The reason Mark Warburton appealed to Queens Park Rangers can be found in another part of west London. Warburton can reel off players Brentford sold for millions having been brought in during his spells as sporting director and manager. James Tarkowski, Andre Gray, David Button, Stuart Dallas, Scott Hogan et al provide proof of what Warburton can do for a Championship club’s bank balance while also battling for promotion.
“If they overachieve in comparison to budget then teams come in for them, quite rightly,” Warburton says. “You can’t compete with 40,000 people at Leeds but you can if you get the squad, the environment, the mentality and intensity right.” A wholly positive vibe is instantly apparent at QPR’s Harlington training base.
When he was at Griffin Park, Warburton jousted with Bournemouth – underdogs who have not looked back since winning the Championship in 2015. “It’s not always about the biggest budget; that brings the biggest expectation,” Warburton says.
Warburton’s attraction to QPR when they were looking for a manager last spring had nothing to do with finances. “Frank McLintock left Arsenal for QPR and his son, Neil, was my best mate at school,” he recalls. “I used to come in and watch every home game of the famous season [1975-76] where they came second to Liverpool by a point. I was a young football fan watching Frank train the players with Dave Sexton: Gerry Francis, Don Masson, John Hollins. I know the passion of this club and how the fans wanted their team to play.”
QPR’s start to the season – Warburton is adamant they deserve to be four points better off, which would place them top of the Championship instead of seventh – endorses the sense that this is a formidable alliance. After falling foul of financial fair play regulations, QPR have endured a troubled spell. Having taken charge of the team days after the end of last season, Warburton decided upon drastic action: the majority of the first-team left and 15 new players arrived.
“We had decisions to make. Do you go softly, softly, change one or two slowly, and use a few windows? I felt we needed more than that, radical surgery. It is risky but I felt it was called for. I didn’t want to look back and think: ‘I wish I’d done that.’
“Clearly the owners here have a vision and a plan. They had been through a pretty tumultuous time and have come through the other side with a really clear vision. We are in a good position right now but we have to be astute.”
Almost 18 months passed between Warburton’s sacking by Nottingham Forest and his appointment at Loftus Road. Forest’s actions wounded him. “I was really angry about how it came about,” he says. “We were set targets and achieved every one. The size of squad was down, the average age was down.
“So that happened and I was really angry; you have to deal with that anger. It had come as a complete and utter shock.”
The 57-year-old spent time in the United States, and was approached about jobs there, before returning to his native London. Warburton insists clubs are within their rights to change managers whenever they please but the short-termism in football clearly doesn’t sit well with the former city trader.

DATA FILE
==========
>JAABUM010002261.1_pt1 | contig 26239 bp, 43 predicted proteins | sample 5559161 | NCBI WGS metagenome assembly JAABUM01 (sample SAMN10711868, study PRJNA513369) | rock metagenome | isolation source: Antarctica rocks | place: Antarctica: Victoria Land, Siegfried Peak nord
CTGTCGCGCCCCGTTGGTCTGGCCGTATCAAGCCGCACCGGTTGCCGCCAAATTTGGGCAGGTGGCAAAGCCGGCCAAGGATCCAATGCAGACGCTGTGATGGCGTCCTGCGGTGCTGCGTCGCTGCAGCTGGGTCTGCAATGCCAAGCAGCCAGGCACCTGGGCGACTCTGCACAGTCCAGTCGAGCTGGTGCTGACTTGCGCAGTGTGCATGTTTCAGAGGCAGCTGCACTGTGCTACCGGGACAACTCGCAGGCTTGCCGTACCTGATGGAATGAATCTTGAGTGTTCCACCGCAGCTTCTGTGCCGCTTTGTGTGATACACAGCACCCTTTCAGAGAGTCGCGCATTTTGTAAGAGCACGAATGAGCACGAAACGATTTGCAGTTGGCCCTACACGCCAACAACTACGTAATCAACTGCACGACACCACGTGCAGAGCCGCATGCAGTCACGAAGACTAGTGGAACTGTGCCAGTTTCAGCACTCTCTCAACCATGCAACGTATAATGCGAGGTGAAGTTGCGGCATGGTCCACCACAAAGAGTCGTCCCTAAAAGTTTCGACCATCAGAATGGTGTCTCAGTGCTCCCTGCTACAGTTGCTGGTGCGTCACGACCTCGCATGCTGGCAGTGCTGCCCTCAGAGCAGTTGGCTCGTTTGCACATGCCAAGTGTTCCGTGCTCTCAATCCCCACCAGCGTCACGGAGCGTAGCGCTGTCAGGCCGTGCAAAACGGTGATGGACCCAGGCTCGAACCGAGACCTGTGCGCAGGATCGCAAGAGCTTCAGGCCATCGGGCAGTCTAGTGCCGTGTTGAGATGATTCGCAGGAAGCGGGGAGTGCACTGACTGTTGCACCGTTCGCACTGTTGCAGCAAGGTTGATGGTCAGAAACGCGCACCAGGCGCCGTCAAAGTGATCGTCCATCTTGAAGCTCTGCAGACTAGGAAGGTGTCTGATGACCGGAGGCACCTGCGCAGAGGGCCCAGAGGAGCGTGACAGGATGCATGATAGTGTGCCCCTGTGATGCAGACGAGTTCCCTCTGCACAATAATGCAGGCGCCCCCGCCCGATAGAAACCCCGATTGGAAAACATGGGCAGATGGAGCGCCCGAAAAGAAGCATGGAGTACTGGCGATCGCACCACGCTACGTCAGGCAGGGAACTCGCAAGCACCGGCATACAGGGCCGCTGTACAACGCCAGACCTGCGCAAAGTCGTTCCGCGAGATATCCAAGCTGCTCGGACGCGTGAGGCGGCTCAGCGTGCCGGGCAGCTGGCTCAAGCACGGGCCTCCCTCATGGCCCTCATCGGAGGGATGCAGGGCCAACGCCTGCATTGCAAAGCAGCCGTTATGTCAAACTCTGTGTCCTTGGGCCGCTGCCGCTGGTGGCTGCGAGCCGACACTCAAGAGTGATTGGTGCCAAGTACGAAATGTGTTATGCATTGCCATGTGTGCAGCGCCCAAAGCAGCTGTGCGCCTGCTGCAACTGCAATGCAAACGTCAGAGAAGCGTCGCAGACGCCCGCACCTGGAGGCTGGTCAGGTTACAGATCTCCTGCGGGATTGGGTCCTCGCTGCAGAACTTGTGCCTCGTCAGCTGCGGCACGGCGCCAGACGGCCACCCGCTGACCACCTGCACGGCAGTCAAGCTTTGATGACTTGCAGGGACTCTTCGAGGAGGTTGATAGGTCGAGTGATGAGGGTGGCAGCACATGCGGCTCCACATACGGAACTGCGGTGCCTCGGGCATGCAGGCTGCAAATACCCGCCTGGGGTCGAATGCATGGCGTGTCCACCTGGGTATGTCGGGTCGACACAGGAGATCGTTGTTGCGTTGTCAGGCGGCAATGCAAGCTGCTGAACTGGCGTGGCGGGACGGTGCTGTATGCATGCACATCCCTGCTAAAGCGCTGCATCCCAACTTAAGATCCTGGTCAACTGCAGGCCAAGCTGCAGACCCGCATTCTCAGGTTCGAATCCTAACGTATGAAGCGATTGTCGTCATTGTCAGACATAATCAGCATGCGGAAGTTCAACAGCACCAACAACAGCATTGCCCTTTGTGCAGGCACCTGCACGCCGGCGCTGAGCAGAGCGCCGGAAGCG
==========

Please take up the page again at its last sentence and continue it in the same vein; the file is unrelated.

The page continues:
“It’s their club; owners put the money in,” Warburton says. “They stump up the money so you have to respect that side of it but I come from a background where you hit KPI’s, you hit targets and there is a long-term plan. When the goalposts move, that’s hard to take.
“Lee Johnson had a rough time at Bristol City. The owner stuck by him, now they are doing tremendously well. Dean Smith had a tough run at Brentford and look where he has ended up. Choose your manager wisely, then stick by him. It takes time.”
Warburton was entitled to look on ruefully as Rangers, now managed by Steven Gerrard, spent £7m on Ryan Kent at the end of the transfer window. Warburton’s tenure in Glasgow was characterised by frugality as Rangers first earned promotion to the top flight before meeting the immovable, record-breaking force that was Celtic under Brendan Rodgers. Rangers claimed Warburton resigned in early 2017, however he says: “At no stage did we ever resign. You would never walk out on Glasgow Rangers.” Warburton had sensed trouble during a “heated” board meeting shortly before his exit.
Rangers’ wait for major-trophy success continues. The closest they have come since the financial chaos of 2012 was the 2016 Scottish Cup final under Warburton. “Some people say I never understood the Rangers mentality,” he says. “I’m not stupid. Of course I understood the expectation but it’s about knowing the facts of having players on three, four, five thousand pounds a week playing against a team with players on 15, 25, 30. Logic tells you the gap is too big.
“Celtic had that stellar year, broke all records, and it frustrated me that all that was looked at was the gap to Celtic. We wanted to win more than anyone but there was a plan in place and it all comes down to investment.”
In the here and now, Warburton tempers rising expectations at Loftus Road with the realities of a brutal division. “There is no gimme game,” he says. “Bottom beats top and nobody is surprised. You put together four wins and you can go from 18th to eighth. You lose three games and people think you are in a relegation fight. We will have good days and bad days – that’s what happens with a new squad.”
Which doesn’t mean Warburton and QPR cannot dream. “The aim of every Championship club has to be the Premier League,” he says. “Anyone in the top 10 come March can sniff the Premier League.” Which is a long way off but not, given Warburton’s previous, such an unlikely scenario.
The Guardian Sport